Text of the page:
I'm trying to find out any information on first class passenger George Quincy Clifford. He was not a survivor. he was from Stoughton, Ma. I have not been able to find much information. Any help will be appreciated.
Unfortunately, I have to retire in a few short minutes, but I have a Boston, Massachusetts newspaper which does provide some information on him (the picture seen on his biography in this Web Site was one extracted from this newspaper). I will delve into as much as I can on him for you, and I wish you luck in your search for more information!
I believe it sais that Mr Cliffors was in A14. This is not true. I contribute to the cabin allocations of this site, and although the new list is still being revised, I can tell you that Mr Clifford was in C110, with a good friend of his, Mr Porter.
From Stoughton Public Library, Stoughton MA I got sent some newspaper articles about Titanic passenger Geo Q Clifford who drowned. In an article I read that Mr. Clifford sent hundreds of postcards during his stay in Europe to the Belcher last Co. where he worked. I wrote to one of the Belchers in Stoughton two years ago if he had seen such cards. He replied that he had not seen any, but he told me he was born 15 april 1912. I did not ask to buy any cards from him but he told me he would not sell if he had had any.
Two years ago the public library in Stoughton, MA sent me copies of some newspaper articles about him, which had been in the local papers there in April 1912.
I read that Geo Q. Clifford had stayed in many European countries prior during winter 1912. He had sent hundreds of postcards to friends, ralatives, and to the firm Belcher where he worked.
I was curious to try to find out if any of those cards still existed.
I wrote to Mr John A. Belcher asking if he knew anything about those postcards.
I got a surprice when I got the answer:
"No I do not have any Titanic material and would not sell if I had it.
George Belcher & Co. went out of business years ago.
I was born at 2.40 in the morning April 15 1912"
I think it is a peculiar coincidence. Any of you living in Massachusets might perhaps like to have a talk with him?
I, for one, would be fascinated to read those postcards, should they turn up. I am only sorry that you have come to a temporary dead end. Clifford would certainly have made numerous references to his poor health which beleagured his enjoyment of his business and pleasure trip to England, Germany, France, Austria, Switzerland and other countries, and which undoubtedly prompted his decision to take out $50,000 extra life ensurance shortly before he booked passage on Titanic for the return trip to Stoughton. Clifford's friend and work colleague, Walter Chamberlain Porter (who would later become a fellow Titanic victim) wrote several letters to his wife, Elizabeth, and to his business partner, Walter E. Bigelow in which he related that while he and John Maguire (another Massachusetts businessman) had enjoyed good health, George Clifford "had been in very poor health during the last three weeks". Not only does this effectively explain his reason for taking out extra life ensurance, but it also accounts for the surprising absence of survivor accounts which mention him.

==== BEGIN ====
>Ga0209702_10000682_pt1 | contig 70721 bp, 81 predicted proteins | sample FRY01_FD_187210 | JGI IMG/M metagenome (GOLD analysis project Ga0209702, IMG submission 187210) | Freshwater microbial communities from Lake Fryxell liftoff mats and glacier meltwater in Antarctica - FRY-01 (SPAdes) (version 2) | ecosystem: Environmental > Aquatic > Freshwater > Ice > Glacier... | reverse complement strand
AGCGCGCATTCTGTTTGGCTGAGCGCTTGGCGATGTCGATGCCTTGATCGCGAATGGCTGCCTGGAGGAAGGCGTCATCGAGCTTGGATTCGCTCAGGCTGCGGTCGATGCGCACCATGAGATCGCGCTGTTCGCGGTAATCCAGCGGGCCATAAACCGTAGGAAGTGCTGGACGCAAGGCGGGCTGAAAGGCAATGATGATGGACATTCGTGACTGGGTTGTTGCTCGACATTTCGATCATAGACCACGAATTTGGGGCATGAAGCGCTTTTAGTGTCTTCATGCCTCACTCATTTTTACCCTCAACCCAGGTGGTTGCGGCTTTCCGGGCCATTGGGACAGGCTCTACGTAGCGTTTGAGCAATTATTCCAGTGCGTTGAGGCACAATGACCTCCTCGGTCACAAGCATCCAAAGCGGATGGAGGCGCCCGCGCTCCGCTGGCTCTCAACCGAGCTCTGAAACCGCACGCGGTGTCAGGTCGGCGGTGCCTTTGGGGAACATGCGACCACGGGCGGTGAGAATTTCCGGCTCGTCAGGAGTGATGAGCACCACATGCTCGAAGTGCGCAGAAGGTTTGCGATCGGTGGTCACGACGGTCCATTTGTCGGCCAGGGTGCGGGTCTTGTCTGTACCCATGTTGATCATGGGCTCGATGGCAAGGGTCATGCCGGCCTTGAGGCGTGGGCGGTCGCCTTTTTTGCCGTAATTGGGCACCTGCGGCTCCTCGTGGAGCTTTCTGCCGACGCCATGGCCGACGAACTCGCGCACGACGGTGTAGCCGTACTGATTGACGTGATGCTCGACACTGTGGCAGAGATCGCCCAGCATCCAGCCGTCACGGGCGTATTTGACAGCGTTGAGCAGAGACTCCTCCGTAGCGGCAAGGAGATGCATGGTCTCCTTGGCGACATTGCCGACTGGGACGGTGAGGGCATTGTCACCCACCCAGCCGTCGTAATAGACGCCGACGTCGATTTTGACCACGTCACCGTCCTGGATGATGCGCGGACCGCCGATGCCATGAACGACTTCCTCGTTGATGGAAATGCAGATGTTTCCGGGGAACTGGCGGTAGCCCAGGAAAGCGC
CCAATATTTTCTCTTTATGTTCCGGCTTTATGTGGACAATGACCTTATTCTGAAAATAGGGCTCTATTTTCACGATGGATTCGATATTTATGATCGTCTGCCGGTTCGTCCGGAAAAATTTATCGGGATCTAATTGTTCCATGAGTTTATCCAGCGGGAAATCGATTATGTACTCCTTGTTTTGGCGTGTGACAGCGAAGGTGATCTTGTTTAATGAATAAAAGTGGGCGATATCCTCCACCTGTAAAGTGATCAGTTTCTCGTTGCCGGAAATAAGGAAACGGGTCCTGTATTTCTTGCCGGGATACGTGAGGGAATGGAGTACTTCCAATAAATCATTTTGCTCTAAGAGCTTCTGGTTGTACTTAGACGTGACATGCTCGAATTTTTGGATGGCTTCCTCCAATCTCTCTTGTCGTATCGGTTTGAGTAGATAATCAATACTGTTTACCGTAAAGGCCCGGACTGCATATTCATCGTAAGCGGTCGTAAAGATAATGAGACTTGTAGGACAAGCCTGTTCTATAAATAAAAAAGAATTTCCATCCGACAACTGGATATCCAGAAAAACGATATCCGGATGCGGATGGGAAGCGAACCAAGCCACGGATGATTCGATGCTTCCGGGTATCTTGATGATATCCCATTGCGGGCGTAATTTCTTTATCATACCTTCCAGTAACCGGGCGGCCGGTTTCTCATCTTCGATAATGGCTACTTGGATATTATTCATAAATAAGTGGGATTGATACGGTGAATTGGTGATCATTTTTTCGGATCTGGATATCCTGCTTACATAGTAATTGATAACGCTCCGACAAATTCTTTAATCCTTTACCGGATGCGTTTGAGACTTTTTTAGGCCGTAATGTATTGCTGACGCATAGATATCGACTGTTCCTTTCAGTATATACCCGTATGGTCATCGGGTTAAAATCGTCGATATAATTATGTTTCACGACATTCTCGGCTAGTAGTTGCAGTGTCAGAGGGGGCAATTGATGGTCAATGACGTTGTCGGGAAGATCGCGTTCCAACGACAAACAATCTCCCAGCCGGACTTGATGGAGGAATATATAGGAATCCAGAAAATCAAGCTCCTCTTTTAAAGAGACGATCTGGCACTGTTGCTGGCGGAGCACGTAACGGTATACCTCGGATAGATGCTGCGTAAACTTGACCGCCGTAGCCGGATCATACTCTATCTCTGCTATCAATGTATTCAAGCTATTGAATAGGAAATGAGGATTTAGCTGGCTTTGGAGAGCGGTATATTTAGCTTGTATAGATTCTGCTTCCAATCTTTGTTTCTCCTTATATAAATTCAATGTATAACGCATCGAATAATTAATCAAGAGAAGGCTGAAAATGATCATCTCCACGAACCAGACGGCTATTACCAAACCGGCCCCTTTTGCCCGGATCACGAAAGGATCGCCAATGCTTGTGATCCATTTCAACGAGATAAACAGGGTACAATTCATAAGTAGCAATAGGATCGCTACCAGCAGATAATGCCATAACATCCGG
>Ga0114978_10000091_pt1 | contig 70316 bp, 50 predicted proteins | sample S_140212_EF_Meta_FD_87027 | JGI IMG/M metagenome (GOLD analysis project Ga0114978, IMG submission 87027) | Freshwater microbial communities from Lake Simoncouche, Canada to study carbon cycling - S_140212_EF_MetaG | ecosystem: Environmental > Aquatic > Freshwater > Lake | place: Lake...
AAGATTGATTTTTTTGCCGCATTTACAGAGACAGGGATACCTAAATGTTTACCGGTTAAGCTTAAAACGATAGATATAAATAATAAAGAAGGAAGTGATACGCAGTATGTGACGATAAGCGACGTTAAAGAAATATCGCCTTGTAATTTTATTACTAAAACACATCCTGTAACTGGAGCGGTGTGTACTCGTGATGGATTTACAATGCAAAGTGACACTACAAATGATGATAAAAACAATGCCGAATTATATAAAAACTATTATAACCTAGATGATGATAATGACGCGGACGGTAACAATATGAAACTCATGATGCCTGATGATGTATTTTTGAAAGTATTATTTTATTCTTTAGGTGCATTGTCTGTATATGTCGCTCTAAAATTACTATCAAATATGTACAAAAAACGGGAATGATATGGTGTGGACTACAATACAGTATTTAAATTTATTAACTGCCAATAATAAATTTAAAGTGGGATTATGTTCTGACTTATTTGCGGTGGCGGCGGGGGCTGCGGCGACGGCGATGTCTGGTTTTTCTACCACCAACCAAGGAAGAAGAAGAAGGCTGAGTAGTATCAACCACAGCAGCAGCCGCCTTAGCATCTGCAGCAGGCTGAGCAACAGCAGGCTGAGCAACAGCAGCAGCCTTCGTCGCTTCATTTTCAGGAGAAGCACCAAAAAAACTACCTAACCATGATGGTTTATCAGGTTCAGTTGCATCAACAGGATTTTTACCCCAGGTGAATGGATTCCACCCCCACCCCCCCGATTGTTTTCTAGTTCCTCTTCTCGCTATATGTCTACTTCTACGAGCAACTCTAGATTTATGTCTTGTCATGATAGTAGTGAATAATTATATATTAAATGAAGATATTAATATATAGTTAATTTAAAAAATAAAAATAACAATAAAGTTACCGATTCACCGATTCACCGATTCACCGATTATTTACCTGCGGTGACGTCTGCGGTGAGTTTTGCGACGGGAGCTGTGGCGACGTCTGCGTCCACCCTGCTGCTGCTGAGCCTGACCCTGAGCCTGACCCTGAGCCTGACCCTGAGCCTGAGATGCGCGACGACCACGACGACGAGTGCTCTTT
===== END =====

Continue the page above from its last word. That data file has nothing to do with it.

Very interesting info! Clifford's poor health may then explain why Porter shared a room with him, rather than the three men booking a cabin each. Porter probably looked after and assisted Clifford in case something happened or he needed attention.
Good observation there, Daniel. I hadn't considered the relevence of the rather unusual cabin situation to the above. I agree that Porter and Maguire would probably have fulfilled similar roles to Beattie and McCaffry in looking after their equally ill companion, Hugo Ross.
The information about Mr. Clifford I found in a long article in Stoughton Sentinel April 27 1912.
It was Mrs Geo E. Belcher who got sent several hundreds postcards from him.
Also Frank T. Youngquist of the firm C.R. Hillberg & Co. received a postcard mailed from Holland.
And this is about his insurance, which Ben mentioned:
"Mr. Clifford made most through preparations for his trip abroad and with keen business sence, left a will prior to his departure and also put his business affairs in good shape and took out large accident insurance for the trip."
In addition to the library in Stoughton. the Historical society in that town has material about him.